# Are eigenvectors corresponding to the same eigenvalue always parallel?

Suppose that $$A \underline{x}_1 = \lambda \underline{x}_1$$ and $$A\underline{x}_2=\lambda \underline{x}_2$$, where $$A \in \mathbb{R}^{n \times m}, \lambda \in \mathbb{C}, \ \mathrm{and} \ \underline{x}_1, \underline{x}_2 \in \mathbb{R}^m$$.

It is clear that there exists infinitely many eigenvectors, since for all $$\alpha \in \mathbb{C}$$, $$\alpha \underline{x}_1$$ is an eigenvector as well.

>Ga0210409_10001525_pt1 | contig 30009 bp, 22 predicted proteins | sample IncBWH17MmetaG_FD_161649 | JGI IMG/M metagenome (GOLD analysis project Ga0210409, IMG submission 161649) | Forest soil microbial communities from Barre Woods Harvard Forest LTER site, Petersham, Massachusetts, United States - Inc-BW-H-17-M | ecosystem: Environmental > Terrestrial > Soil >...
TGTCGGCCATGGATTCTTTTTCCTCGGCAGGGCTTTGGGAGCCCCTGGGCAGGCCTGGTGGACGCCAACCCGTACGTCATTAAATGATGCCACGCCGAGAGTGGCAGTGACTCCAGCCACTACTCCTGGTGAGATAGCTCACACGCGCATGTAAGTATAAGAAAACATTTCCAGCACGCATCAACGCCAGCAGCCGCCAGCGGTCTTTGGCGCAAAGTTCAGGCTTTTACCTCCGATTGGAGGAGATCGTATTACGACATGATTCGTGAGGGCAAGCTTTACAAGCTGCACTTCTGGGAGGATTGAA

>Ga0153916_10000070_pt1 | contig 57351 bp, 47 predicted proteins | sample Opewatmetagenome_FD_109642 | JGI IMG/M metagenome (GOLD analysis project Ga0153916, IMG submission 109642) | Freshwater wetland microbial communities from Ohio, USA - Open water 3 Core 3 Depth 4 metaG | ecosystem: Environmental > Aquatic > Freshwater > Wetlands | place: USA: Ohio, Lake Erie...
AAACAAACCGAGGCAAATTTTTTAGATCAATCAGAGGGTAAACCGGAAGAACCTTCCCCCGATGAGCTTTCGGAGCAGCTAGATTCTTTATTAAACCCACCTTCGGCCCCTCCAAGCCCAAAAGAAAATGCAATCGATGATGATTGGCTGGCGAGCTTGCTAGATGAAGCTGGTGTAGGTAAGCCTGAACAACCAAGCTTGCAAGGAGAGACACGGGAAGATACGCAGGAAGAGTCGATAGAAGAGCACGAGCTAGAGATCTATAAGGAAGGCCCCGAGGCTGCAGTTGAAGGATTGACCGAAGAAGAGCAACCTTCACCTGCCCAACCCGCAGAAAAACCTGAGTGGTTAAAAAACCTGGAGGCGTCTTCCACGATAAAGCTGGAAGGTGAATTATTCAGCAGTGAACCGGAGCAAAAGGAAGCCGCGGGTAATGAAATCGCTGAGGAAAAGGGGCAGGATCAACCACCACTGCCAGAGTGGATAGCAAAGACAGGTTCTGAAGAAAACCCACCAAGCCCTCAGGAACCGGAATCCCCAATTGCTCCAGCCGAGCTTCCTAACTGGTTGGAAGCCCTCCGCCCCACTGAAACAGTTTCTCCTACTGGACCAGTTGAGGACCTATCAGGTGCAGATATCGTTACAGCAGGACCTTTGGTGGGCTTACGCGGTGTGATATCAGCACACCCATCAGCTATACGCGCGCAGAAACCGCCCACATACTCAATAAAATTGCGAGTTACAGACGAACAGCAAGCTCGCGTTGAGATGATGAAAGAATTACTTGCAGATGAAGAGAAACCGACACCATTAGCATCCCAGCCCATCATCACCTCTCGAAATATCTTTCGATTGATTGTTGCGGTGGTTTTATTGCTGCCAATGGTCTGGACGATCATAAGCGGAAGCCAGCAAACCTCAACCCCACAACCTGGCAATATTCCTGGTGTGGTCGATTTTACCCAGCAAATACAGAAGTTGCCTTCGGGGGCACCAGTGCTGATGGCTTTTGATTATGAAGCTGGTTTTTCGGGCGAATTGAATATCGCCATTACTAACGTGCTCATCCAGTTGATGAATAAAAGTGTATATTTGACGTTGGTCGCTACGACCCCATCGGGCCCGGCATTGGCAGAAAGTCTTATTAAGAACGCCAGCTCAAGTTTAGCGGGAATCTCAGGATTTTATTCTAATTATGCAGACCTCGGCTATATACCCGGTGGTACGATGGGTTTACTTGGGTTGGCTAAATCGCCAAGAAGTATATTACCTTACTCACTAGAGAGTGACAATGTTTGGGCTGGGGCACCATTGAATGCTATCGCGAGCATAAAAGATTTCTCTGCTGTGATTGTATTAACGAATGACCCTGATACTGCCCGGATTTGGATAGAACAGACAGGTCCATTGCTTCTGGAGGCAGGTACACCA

But is it generally true that all eigenvectors corresponding to the same eigenvalue $$\lambda$$ are parallel, i.e. $$\underline{x}_1=\alpha \underline{x}_2$$? How could it be proven?

• NB: All nonzero $\alpha \in \mathbb C$. Apr 30, 2021 at 16:26

Not, it is true. If $$A\in\Bbb R^{n\times n}$$ is the identity matrix, then all vectors of $$\Bbb R^n$$ are eigenvectors of $$A$$ with eigenvalue $$1$$. So, if $$n>1$$, they're not all parallel.
• What about if $\lambda=0$? I guess it is the same as asking if all vectors in the null-space of some matrix are parallel. Apr 30, 2021 at 16:37
• Yes. And that happens if and only if the dimension of the null space of the matrix is $1$. Apr 30, 2021 at 16:37